Market Anthropology: a Week in Review

Saturday, April 26, 2014

a Week in Review

Monday – 4/21 – The Long Tail Of Deflation  
It took the Dow Jones Industrial Average and the S&P 500 basically twenty five years (give or take a month) to recapture the nominal 1929 secular highs. With Japan’s Nikkei now trading well into its twenty fourth year since its secular peak in 1989, we thought we would take a quick comparative look at the two most cited deflationary spirals (as weighed by their respective equity market performances) and contrast them with the most recent European deflationary trend as expressed by Spain’s IBEX index.” 

Tuesday – 4/22 – Apples To Apples – Even When It’s Not! 
As Apple pulls into another earnings report after the bell Wednesday, we thought we would update our momentum comparative that has painted the inflections and trajectory on the tech behemoth quite closely over the past 16 months. While Apple’s performance this year has not surprisingly consolidated the strong upside reversal witnessed in 2013, the momentum going into earnings is still presenting an upside bias for the stock.”

Thursday 4/24 – Whats Up With Silver & Gold
Anecdotally, we are seeing and hearing from those anxiously long the precious metals sector and contentiously short. With gold and silver down sharply in the early morning session – then reversing violently higher, the emotional spectrum in the market is likely diverged at or near another extreme. Over the past 10 months, both bulls and bears alike have been waiting for the next leg to commence. Instead, the market has played the jester – traversing a narrowing range and taking turns at frustrating both sides.”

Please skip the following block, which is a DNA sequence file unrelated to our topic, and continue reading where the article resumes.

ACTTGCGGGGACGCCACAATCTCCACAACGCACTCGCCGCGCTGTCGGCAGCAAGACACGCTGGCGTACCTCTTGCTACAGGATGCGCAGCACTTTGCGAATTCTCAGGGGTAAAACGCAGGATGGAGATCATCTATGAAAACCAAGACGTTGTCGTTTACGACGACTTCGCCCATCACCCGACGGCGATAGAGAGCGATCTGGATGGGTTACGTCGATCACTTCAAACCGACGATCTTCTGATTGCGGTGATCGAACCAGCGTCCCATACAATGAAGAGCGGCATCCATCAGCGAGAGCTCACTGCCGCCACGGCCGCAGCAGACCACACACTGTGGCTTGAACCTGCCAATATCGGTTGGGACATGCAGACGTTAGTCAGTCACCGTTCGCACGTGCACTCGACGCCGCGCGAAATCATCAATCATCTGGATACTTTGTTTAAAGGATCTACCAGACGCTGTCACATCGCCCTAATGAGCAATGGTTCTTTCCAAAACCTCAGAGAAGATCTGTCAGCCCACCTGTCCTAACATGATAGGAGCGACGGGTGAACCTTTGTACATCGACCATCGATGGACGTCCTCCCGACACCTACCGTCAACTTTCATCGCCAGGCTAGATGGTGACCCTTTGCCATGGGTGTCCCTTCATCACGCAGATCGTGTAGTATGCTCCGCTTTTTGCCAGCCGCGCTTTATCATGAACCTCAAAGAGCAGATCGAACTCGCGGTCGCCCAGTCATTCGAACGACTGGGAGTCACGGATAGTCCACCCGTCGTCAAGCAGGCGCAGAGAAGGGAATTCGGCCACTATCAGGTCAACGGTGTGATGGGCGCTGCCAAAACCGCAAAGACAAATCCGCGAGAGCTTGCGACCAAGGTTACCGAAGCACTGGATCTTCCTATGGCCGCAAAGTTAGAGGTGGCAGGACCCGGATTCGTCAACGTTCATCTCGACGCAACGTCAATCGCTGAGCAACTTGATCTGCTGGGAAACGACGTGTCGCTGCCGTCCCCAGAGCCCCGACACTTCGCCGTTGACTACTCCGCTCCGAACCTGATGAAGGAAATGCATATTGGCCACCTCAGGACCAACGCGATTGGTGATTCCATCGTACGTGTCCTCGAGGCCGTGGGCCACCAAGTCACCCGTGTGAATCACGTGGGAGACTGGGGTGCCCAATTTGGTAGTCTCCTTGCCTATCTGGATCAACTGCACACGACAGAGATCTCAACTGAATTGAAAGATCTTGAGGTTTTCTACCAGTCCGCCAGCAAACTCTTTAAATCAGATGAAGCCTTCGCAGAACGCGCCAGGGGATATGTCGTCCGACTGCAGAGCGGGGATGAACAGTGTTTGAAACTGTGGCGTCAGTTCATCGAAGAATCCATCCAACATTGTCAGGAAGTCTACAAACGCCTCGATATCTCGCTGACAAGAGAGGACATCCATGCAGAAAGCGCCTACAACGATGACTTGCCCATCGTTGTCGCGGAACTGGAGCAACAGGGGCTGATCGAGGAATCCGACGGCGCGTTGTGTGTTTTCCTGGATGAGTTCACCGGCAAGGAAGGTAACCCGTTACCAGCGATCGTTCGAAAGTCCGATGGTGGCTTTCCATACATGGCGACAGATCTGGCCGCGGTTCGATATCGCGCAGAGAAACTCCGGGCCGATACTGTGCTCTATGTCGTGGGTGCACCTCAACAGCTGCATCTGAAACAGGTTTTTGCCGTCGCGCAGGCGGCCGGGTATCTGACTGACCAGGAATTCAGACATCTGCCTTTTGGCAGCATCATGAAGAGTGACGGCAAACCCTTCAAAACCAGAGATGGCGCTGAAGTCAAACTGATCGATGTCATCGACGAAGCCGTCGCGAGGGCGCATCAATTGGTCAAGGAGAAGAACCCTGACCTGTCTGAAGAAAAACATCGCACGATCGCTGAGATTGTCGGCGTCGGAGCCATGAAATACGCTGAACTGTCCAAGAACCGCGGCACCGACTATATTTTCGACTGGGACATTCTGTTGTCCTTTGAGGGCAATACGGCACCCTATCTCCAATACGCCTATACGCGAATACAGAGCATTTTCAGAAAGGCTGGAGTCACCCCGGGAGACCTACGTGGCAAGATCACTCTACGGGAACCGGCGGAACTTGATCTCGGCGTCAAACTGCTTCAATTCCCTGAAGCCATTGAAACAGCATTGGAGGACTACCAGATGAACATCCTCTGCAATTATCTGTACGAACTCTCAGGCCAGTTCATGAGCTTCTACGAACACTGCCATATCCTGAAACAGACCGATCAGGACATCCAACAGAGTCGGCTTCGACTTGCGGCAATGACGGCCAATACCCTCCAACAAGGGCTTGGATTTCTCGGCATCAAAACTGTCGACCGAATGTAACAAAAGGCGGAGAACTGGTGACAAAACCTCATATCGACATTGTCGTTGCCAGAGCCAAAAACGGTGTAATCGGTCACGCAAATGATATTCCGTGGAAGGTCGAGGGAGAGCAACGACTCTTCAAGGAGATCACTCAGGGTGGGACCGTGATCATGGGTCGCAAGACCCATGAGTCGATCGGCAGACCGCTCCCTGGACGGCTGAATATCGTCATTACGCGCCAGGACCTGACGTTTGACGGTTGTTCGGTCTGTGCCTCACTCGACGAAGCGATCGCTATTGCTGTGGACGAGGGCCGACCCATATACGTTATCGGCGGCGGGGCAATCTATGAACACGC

Friday 4/25 – The Hand Of The Fed 
While we understand the reticence by some of looking for guidance at a monetary policy regime of yesteryear and near the birth of the Bretton Woods System, we see more parallels than differences when considering the Fed’s quite visible hand and their policy disposition with respect to the broader interest rate cycle. From our perspective, the current Fed cycle – because of ZIRP and QE – is nothing like the previous 15 tightening periods since the post-war period began.”